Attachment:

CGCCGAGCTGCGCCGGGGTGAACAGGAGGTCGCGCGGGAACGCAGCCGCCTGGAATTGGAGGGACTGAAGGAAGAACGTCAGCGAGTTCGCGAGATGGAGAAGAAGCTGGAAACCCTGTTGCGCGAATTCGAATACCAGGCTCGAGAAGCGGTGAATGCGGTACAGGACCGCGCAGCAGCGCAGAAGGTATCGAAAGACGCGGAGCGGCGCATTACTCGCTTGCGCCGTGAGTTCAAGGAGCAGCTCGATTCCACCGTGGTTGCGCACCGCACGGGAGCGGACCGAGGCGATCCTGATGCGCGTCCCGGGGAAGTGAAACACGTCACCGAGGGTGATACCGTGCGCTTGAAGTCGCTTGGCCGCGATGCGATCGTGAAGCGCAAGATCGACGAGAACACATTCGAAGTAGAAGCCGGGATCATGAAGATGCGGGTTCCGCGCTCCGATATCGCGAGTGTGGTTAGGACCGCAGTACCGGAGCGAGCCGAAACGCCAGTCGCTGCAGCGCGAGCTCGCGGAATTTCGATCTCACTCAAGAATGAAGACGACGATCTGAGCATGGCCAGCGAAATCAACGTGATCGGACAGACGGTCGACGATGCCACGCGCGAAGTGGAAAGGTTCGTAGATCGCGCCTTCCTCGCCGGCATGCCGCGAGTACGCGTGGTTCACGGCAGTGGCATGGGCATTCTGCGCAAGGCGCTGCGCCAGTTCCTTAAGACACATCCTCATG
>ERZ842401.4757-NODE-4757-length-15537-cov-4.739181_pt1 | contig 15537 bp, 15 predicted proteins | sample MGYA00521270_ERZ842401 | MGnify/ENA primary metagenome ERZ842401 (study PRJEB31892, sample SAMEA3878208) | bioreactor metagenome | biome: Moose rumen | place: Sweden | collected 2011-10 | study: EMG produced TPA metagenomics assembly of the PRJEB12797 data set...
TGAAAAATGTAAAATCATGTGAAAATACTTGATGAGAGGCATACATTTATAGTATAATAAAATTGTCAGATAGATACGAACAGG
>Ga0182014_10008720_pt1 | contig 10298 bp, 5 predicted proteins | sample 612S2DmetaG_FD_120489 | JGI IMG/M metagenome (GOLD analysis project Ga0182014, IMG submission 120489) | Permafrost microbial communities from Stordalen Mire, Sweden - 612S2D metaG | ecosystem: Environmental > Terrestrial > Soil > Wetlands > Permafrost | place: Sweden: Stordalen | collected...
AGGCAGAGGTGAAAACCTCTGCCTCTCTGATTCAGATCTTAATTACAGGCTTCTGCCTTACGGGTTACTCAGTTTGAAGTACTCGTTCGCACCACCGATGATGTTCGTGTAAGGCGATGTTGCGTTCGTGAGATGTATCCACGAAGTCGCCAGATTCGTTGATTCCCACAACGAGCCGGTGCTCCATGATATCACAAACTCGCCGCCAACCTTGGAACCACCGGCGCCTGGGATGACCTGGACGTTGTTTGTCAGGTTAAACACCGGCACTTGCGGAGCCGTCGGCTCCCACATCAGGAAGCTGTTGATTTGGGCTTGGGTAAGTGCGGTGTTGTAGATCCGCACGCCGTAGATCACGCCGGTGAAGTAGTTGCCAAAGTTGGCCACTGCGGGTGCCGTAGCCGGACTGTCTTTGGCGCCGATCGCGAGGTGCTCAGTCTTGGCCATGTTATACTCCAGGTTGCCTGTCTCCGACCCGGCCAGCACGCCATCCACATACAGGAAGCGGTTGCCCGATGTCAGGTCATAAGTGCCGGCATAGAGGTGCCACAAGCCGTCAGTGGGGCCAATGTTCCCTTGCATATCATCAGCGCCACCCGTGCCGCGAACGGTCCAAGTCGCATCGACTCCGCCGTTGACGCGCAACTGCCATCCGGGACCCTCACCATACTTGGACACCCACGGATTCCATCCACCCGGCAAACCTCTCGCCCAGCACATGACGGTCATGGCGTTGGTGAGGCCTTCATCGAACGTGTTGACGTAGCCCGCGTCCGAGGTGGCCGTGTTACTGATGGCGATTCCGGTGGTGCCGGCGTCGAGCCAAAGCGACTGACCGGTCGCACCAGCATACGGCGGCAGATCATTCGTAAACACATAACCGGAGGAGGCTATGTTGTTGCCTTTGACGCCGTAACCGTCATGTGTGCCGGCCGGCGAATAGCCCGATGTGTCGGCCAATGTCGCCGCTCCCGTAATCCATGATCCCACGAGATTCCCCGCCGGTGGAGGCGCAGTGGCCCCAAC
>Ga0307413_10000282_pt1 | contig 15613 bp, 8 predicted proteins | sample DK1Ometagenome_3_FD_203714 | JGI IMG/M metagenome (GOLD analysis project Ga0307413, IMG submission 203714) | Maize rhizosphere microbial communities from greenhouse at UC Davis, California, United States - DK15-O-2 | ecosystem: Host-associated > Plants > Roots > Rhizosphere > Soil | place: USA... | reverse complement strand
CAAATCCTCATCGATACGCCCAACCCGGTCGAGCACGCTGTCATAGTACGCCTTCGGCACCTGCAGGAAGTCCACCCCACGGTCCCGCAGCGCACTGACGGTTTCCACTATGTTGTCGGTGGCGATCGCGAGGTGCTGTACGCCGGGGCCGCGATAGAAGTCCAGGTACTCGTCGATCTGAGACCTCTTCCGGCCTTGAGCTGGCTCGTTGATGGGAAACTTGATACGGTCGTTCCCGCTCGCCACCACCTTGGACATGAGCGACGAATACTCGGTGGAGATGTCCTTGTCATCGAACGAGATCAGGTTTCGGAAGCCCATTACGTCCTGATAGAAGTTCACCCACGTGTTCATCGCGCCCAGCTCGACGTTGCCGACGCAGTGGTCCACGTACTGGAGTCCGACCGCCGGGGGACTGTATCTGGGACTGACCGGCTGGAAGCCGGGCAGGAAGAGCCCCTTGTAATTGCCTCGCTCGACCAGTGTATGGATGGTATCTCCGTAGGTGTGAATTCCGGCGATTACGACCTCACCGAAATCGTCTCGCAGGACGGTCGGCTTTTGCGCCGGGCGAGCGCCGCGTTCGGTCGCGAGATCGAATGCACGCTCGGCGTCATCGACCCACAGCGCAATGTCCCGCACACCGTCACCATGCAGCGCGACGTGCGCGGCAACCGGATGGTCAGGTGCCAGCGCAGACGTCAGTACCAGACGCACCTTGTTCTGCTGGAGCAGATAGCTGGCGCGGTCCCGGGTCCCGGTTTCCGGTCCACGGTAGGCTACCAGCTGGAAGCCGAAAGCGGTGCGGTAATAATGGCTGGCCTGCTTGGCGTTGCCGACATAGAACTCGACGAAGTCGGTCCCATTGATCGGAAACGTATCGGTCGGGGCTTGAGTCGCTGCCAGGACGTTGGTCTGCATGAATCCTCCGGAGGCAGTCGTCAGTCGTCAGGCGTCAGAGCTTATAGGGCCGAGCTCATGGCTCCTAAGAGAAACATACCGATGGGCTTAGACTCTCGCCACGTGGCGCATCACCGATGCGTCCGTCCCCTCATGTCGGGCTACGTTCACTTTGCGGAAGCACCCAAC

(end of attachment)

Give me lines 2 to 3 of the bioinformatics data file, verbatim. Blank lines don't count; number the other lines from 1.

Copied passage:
>ERZ842401.4757-NODE-4757-length-15537-cov-4.739181_pt1 | contig 15537 bp, 15 predicted proteins | sample MGYA00521270_ERZ842401 | MGnify/ENA primary metagenome ERZ842401 (study PRJEB31892, sample SAMEA3878208) | bioreactor metagenome | biome: Moose rumen | place: Sweden | collected 2011-10 | study: EMG produced TPA metagenomics assembly of the PRJEB12797 data set...
TGAAAAATGTAAAATCATGTGAAAATACTTGATGAGAGGCATACATTTATAGTATAATAAAATTGTCAGATAGATACGAACAGG